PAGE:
Several months late, I reveal to you Tokyo’s very soul!
It’s basically a grumpy cat in a chair.
I hope you’re not too disappointed.
In Tokyo – and I’m assuming in other major Japanese cities, though I never saw them so visible in Niigata or Nagoya – there are these places called “cat cafes,” where you can pay to hang out with cats for a while. The idea is that a lot of people in Japanese cities who would like to keep pets can’t, because they live in tiny apartments that don’t allow them. So, they go to cat cafes.
Where they mostly encounter this situation.
And this situation.
I think this woman had smeared lard on her hands or something.
As I think is pretty clear here, the cats are mostly all petted out and paranoid. They do not want to play with the grabby humans.
The reason I call this place The Most Tokyo Place is that it is the epitome of the common Japan situation where you’ve got a bunch of strangers gathered together for something that is supposed to be fun, but is clearly pretty disappointing to a bunch of them. So, so as not to drag down the tone for everyone else, the disappointed people studiously pretend to be having fun. They express this by getting out their cell phone and taking a picture.
You really don’t get this much in the US, because usually there’s one dude who starts bitching about the money he wasted coming in to see these traumatized cats, and once one person complains, the illusion is gone and no one can reestablish it. But I very rarely saw a First Complaint in Japan.
Some of these people actually were having fun – if I remember right, the glasses-wearing guy in the chair there really got into it, and there were a couple of very excited little girls in there. But they wouldn’t have had as much fun if someone’s bored boyfriend had started complaining, because they’d have felt bad that someone nearby was unhappy, so none of the bored boyfriends did (in my hearing, anyway).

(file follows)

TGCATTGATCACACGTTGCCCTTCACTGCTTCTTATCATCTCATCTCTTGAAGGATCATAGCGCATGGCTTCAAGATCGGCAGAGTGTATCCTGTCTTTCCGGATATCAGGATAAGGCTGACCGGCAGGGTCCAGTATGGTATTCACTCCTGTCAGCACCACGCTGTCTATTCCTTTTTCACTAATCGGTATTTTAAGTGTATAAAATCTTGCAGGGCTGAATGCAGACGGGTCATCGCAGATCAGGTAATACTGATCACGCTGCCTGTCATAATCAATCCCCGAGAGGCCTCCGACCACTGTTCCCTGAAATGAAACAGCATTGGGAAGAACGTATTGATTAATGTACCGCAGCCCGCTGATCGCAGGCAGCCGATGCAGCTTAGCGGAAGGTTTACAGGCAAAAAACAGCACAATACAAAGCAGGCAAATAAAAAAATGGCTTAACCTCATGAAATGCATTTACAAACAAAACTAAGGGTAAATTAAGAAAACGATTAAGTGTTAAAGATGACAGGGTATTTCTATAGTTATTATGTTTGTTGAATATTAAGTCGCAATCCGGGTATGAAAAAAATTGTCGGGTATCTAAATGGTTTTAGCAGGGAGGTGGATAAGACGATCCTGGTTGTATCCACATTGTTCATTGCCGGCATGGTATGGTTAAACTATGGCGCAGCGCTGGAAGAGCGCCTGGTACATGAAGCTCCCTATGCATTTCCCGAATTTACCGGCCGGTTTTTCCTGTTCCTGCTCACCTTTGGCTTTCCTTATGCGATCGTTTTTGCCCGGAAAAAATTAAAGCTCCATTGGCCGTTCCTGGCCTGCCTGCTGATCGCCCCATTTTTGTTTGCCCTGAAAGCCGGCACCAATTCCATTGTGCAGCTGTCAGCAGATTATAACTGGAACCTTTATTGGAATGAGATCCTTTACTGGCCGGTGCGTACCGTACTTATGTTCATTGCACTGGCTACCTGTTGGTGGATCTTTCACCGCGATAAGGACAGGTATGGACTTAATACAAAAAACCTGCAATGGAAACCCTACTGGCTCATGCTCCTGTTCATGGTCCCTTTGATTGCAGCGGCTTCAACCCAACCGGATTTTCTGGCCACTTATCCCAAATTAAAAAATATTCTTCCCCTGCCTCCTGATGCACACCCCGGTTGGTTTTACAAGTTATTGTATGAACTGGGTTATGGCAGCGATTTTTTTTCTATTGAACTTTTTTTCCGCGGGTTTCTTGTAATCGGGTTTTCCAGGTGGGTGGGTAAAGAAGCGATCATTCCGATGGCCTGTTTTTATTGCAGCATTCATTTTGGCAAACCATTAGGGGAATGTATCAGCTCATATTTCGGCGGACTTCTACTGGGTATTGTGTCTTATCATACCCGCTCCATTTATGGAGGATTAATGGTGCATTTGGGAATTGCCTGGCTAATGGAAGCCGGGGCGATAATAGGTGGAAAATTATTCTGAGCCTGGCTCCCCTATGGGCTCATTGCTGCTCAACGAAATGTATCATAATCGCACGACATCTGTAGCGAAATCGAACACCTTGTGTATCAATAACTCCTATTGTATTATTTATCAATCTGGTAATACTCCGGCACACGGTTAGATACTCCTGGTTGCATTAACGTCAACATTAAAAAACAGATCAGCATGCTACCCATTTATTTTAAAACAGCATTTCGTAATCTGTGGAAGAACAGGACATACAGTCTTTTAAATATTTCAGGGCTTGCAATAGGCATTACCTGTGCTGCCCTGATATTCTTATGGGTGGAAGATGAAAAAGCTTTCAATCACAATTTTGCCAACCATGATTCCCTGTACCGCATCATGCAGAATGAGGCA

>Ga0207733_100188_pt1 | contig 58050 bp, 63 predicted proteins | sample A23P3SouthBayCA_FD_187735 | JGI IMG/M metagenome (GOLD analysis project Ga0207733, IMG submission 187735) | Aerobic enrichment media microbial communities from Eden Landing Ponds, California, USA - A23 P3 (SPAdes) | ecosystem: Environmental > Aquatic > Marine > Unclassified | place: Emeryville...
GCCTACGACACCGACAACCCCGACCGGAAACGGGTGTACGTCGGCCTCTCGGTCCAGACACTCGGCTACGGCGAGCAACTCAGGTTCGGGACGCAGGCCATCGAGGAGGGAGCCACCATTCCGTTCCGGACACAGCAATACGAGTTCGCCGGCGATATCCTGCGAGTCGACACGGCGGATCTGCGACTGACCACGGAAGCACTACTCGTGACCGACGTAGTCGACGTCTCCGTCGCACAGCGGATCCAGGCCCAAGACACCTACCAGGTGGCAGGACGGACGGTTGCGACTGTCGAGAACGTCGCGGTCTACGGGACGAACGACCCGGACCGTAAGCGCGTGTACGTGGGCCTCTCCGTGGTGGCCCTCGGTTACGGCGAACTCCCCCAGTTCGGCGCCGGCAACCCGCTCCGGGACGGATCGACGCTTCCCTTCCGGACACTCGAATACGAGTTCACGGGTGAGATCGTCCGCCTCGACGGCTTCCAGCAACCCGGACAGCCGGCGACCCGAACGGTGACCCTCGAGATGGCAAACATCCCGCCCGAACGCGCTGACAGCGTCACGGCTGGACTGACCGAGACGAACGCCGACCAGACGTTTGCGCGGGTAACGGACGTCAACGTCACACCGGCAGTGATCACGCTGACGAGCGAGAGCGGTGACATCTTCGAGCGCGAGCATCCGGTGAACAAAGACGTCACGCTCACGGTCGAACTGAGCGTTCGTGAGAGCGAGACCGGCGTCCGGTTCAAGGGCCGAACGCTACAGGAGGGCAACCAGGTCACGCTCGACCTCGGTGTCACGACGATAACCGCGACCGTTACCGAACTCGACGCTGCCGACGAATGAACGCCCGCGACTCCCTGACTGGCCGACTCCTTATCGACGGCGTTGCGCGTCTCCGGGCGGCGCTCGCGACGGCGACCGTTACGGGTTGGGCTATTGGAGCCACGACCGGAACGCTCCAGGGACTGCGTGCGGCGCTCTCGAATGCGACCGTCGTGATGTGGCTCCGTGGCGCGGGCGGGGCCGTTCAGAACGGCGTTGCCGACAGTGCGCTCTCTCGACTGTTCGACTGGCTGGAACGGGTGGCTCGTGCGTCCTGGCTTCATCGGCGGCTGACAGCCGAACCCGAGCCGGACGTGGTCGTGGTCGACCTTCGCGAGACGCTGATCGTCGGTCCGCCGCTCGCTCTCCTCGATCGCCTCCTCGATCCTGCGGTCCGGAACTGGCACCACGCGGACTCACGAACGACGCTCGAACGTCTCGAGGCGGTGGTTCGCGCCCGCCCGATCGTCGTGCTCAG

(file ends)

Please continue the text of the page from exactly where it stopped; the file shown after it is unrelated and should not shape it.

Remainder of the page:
(Incidentally, I think that litter box there must have been kept really, really clean, because there was no smell in this place whatsoever.)
Some of the cats were out wandering around and doing customer service work, but others were in the “cat train” or the “cat house,” I’m assuming to give their nerves a break from all the grabby humans. The one outright-grumpy-looking person I saw (at a guess – someone’s boyfriend) was sitting in a plastic chair near the cat train, exchanging glares with the angry orange cat.
The cat train and cat house consisted of several enclosures, all themed for different parts of a train and a house – the cat house had a living room and kitchen and suchlike, and the cat train had seating cars and a conductor’s car.
Incidentally, this particular cat cafe is “Nekobukuro,” on the top floor of the Tokyu Hands department store near the insanely busy Ikebukuro Station. Hence the cat train station, which includes a helpful line map. I regret that my Japanese ability renders me able to understand the puns rendered therein, but not Mushishi. (This actually isn’t the glaring guy, this is a different someone’s-boyfriend.)
In conclusion: dude, get your head away from there, there’s a reason that poor cat’s hiding in a tower.
And meanwhile, elsewhere in Tokyo, there is a wall of dogs.